Copy /home and /etc to the new machine. Yeah, don’t do this.
Well, /home is basically OK, as long as you check the user ids carefully. (Fancy that, some people still run multi-user systems.) But don’t wholesale copy /etc. It worked OK for the Linode, once I edited /etc/fstab to mount the new drive configuration and chowned a bunch of things in /var to account for some of the user ids changing. Which was silly of me and which isn’t really what you’d call working, but it works now.
It was a monumental disaster on Fedora though, because I don’t speak new-fangled Linux. Specifically, I have no idea how one mounts LVM partitions from the command line and had to rely on Nautilus for it, and it turns out that if I, eg, move a new file in over the top of /etc/postfix/main.cf, SELinux won’t let it read it any more and I have to either understand SELinux or invoke random magic commands found on Google that probably amount to “disable SELinux and mail my SSL private key to the NSA while you’re at it”. Or I could understand LVM and SELinux of course, and that would be what I’d do if rebuilding a laptop wasn’t a 3–5 yearly task for me. Once again, whatever I learned will be thoroughly out of date by the time I next need to apply this knowledge.
And separately, there’s the package installing problem. Basically, both Debian-verse and Red Hat-verse systems both now have package managers that track the difference between “this package was installed at the administrator’s request” and “this package was installed as the dependency of another package”. But neither of them, as best I can tell, can export this reliably to a second machine, which means that on my new Fedora laptop, both Firefox and libwhatever.something.the.millionth are treated as sacrosanct “installed at the administrator’s request!” packages and I’m stuck with libwhatever.something.the.millionth forever, because I used rpm -qa. (There’s attempts at getting only the right packages out of the package manager, and the leading solution is now busted to the point of giving about 200 errors and then telling me I’d only ever installed 10 applications on my old Fedora install. You see what I mean about this stuff aging.)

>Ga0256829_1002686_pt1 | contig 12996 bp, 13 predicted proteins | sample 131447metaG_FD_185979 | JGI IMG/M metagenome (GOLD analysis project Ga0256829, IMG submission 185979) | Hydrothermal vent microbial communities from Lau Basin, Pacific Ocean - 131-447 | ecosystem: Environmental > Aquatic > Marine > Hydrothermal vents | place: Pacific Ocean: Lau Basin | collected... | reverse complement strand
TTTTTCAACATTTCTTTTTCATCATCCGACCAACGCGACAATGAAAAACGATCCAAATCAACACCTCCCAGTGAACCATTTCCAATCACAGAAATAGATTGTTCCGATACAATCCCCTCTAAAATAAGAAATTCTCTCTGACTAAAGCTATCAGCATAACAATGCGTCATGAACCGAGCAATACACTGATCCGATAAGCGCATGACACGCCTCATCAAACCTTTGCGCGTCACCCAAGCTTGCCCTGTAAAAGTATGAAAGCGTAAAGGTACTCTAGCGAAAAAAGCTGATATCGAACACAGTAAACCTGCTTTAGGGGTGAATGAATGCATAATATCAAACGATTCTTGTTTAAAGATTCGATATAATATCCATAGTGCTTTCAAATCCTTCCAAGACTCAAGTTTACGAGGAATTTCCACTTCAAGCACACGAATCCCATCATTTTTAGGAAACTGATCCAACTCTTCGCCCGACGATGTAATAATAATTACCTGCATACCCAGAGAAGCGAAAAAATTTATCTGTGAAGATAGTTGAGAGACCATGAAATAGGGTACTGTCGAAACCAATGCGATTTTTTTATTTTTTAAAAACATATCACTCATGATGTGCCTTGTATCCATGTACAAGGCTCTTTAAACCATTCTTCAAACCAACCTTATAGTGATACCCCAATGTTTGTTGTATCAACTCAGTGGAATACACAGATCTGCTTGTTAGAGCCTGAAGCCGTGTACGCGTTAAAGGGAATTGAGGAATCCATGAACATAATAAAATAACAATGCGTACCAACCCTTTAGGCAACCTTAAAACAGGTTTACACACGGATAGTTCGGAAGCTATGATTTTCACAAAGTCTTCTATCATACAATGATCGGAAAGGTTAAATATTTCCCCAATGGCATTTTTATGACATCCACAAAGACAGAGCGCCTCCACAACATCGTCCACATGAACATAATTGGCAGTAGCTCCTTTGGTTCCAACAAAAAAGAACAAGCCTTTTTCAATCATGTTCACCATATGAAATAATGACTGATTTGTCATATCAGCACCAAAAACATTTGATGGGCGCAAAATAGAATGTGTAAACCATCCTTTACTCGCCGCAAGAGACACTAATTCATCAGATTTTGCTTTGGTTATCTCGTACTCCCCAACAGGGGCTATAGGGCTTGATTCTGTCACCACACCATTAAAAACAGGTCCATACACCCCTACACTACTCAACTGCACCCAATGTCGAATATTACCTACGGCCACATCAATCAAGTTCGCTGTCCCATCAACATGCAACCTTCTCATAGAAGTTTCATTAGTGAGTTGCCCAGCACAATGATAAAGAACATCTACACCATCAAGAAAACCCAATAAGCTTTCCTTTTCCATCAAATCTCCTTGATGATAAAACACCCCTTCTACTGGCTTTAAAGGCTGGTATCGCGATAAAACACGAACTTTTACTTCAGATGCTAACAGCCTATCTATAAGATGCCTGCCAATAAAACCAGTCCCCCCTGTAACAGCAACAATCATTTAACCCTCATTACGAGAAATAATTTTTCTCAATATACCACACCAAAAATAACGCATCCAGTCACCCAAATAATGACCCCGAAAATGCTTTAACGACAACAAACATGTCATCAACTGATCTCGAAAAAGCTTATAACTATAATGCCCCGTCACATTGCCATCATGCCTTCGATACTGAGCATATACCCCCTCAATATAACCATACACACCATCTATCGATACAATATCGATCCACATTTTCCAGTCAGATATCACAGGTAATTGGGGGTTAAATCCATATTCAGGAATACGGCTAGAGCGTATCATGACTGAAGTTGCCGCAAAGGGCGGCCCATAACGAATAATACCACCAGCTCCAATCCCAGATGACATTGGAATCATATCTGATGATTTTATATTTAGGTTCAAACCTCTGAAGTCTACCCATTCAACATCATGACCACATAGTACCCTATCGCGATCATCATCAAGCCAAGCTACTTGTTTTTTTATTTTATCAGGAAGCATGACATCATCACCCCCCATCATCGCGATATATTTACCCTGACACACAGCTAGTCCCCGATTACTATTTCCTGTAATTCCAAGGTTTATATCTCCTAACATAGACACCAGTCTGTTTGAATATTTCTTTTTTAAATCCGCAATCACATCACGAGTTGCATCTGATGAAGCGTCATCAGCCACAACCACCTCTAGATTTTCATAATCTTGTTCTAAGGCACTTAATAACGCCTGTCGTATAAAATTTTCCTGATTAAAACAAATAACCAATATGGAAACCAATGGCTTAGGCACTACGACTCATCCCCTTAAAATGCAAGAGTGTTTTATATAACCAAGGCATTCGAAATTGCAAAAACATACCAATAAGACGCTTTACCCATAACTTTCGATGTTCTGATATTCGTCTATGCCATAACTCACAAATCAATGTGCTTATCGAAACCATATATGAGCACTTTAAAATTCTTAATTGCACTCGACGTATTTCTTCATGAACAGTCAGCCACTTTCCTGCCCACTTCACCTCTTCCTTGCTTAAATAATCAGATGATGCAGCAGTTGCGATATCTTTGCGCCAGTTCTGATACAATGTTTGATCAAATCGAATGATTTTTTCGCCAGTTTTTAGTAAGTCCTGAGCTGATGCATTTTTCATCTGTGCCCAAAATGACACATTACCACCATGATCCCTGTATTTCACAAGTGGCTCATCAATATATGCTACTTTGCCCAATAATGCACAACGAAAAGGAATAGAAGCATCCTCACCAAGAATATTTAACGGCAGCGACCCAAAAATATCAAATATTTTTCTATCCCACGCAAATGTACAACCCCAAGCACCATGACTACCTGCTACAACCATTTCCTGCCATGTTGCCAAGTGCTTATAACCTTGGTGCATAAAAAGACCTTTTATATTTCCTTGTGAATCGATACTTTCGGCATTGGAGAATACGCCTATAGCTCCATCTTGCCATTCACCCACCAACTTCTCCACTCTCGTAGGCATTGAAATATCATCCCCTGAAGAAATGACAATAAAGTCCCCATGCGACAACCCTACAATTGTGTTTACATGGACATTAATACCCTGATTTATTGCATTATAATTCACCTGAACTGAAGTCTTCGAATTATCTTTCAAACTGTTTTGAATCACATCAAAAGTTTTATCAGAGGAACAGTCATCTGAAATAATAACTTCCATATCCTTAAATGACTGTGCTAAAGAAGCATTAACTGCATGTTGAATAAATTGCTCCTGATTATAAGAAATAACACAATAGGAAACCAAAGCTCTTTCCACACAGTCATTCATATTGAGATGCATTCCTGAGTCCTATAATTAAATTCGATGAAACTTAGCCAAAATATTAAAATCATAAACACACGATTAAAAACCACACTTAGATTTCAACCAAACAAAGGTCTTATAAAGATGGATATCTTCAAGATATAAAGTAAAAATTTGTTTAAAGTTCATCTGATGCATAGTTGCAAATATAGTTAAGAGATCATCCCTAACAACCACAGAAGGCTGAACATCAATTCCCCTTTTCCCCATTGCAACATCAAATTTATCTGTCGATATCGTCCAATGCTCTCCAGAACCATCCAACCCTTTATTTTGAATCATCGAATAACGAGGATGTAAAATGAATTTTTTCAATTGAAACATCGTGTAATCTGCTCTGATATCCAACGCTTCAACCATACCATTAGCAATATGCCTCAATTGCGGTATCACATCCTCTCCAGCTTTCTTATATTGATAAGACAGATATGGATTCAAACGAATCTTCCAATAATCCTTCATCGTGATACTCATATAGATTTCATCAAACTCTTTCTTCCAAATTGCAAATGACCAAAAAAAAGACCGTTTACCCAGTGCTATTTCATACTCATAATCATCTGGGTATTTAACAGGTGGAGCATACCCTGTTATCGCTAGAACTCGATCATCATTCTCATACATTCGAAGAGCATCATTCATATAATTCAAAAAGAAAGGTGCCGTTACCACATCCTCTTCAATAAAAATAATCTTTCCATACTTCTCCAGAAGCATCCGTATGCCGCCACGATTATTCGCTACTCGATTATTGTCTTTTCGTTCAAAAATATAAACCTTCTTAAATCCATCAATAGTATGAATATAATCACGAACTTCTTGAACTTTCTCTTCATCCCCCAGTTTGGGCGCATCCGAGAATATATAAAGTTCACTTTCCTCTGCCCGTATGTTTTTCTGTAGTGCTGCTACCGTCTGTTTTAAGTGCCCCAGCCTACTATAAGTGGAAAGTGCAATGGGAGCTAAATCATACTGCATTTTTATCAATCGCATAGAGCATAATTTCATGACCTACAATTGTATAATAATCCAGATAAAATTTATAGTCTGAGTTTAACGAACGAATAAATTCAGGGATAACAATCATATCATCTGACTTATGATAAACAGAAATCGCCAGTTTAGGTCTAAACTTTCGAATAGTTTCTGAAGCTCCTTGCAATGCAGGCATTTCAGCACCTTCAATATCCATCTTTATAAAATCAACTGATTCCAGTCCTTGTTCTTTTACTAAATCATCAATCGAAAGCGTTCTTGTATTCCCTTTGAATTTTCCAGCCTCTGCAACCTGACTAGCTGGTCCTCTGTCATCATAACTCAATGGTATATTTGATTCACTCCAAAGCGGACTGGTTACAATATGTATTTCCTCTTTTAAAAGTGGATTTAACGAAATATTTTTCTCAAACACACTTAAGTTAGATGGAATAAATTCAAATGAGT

Use some other operating system. Judging from commentary on the “yay, a new lapt— shit, a new laptop, now to spend three days of my life spinning my wheels on reinstalling all my favourite apps and redoing all my config” situation I’ve heard from Windows and Mac-using peeps, I get the impression this is a universal problem.
Use some magical program where one points at an existing laptop and say “make it like that one!” Dreamland. Although you’d think it would be something of a market advantage for Linux, which typically is agnostic on which packages you use (as long as they are open source and have certain trademark properties, admittedly, browsers are an issue here).
But I’d use the hell out of a desktop replicator, if one existed. Or even something that reliably dumped my package status including the “installed as a dependency” distinction, plus gave me some hints as to which bits of /etc I probably want.
Standard disclaimer! I’m not after any of: requests for further information for debugging purposes, exhortions to file bugs, or explanations of how to do anything with LVM and SELinux. I can figure out where to look that up when hell freezes over or it becomes a paid job of mine, one or the other.
I’ve frequently had cause to try and meet people in the Blue Mountains in a kid-friendly place, and I’ve found it surprisingly hard to do so. There’s teeny playgrounds of various types. There’s all the big tourist attractions which might work for older kids but about which mine couldn’t give a damn.